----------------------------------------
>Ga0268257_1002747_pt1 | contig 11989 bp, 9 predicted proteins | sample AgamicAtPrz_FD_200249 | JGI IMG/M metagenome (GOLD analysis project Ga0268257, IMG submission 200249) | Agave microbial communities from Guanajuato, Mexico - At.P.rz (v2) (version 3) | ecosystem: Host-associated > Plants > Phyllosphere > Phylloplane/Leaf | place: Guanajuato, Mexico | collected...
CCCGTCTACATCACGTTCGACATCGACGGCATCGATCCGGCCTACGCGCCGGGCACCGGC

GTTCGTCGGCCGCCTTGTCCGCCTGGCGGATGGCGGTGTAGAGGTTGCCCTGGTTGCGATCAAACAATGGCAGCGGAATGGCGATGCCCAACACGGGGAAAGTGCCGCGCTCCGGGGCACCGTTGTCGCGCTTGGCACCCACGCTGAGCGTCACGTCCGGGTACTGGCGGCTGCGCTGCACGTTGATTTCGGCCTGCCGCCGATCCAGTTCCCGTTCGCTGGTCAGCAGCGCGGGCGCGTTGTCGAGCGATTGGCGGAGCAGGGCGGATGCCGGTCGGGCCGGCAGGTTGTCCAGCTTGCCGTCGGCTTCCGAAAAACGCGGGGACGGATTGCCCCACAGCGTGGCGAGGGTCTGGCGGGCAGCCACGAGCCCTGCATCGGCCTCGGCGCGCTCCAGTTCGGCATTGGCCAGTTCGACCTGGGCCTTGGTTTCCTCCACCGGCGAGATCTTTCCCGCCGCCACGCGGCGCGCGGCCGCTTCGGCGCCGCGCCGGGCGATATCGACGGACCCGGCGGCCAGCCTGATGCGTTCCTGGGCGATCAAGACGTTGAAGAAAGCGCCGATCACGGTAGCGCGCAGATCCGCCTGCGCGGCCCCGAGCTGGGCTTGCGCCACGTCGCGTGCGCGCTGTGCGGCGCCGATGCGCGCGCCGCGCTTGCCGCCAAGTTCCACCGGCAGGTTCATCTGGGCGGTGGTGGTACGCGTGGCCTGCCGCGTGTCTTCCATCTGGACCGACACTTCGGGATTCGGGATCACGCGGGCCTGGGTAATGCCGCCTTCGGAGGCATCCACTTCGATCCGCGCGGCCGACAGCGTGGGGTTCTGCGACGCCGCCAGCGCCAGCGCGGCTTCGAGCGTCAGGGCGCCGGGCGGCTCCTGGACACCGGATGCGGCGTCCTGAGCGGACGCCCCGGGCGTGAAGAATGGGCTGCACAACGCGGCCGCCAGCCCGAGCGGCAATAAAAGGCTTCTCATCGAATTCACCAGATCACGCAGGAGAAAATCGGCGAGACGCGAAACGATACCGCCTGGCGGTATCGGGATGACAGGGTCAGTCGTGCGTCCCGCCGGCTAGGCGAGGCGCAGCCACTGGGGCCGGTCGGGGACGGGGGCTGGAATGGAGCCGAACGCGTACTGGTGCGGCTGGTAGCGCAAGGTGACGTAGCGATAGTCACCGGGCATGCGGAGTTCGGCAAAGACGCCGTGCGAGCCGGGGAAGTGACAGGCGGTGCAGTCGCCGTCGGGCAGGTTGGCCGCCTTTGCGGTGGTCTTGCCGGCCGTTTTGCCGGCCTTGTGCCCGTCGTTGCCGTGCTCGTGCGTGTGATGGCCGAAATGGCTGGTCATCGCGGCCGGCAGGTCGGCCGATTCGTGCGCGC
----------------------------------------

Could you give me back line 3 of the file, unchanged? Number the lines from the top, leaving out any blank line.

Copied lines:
GTTCGTCGGCCGCCTTGTCCGCCTGGCGGATGGCGGTGTAGAGGTTGCCCTGGTTGCGATCAAACAATGGCAGCGGAATGGCGATGCCCAACACGGGGAAAGTGCCGCGCTCCGGGGCACCGTTGTCGCGCTTGGCACCCACGCTGAGCGTCACGTCCGGGTACTGGCGGCTGCGCTGCACGTTGATTTCGGCCTGCCGCCGATCCAGTTCCCGTTCGCTGGTCAGCAGCGCGGGCGCGTTGTCGAGCGATTGGCGGAGCAGGGCGGATGCCGGTCGGGCCGGCAGGTTGTCCAGCTTGCCGTCGGCTTCCGAAAAACGCGGGGACGGATTGCCCCACAGCGTGGCGAGGGTCTGGCGGGCAGCCACGAGCCCTGCATCGGCCTCGGCGCGCTCCAGTTCGGCATTGGCCAGTTCGACCTGGGCCTTGGTTTCCTCCACCGGCGAGATCTTTCCCGCCGCCACGCGGCGCGCGGCCGCTTCGGCGCCGCGCCGGGCGATATCGACGGACCCGGCGGCCAGCCTGATGCGTTCCTGGGCGATCAAGACGTTGAAGAAAGCGCCGATCACGGTAGCGCGCAGATCCGCCTGCGCGGCCCCGAGCTGGGCTTGCGCCACGTCGCGTGCGCGCTGTGCGGCGCCGATGCGCGCGCCGCGCTTGCCGCCAAGTTCCACCGGCAGGTTCATCTGGGCGGTGGTGGTACGCGTGGCCTGCCGCGTGTCTTCCATCTGGACCGACACTTCGGGATTCGGGATCACGCGGGCCTGGGTAATGCCGCCTTCGGAGGCATCCACTTCGATCCGCGCGGCCGACAGCGTGGGGTTCTGCGACGCCGCCAGCGCCAGCGCGGCTTCGAGCGTCAGGGCGCCGGGCGGCTCCTGGACACCGGATGCGGCGTCCTGAGCGGACGCCCCGGGCGTGAAGAATGGGCTGCACAACGCGGCCGCCAGCCCGAGCGGCAATAAAAGGCTTCTCATCGAATTCACCAGATCACGCAGGAGAAAATCGGCGAGACGCGAAACGATACCGCCTGGCGGTATCGGGATGACAGGGTCAGTCGTGCGTCCCGCCGGCTAGGCGAGGCGCAGCCACTGGGGCCGGTCGGGGACGGGGGCTGGAATGGAGCCGAACGCGTACTGGTGCGGCTGGTAGCGCAAGGTGACGTAGCGATAGTCACCGGGCATGCGGAGTTCGGCAAAGACGCCGTGCGAGCCGGGGAAGTGACAGGCGGTGCAGTCGCCGTCGGGCAGGTTGGCCGCCTTTGCGGTGGTCTTGCCGGCCGTTTTGCCGGCCTTGTGCCCGTCGTTGCCGTGCTCGTGCGTGTGATGGCCGAAATGGCTGGTCATCGCGGCCGGCAGGTCGGCCGATTCGTGCGCGC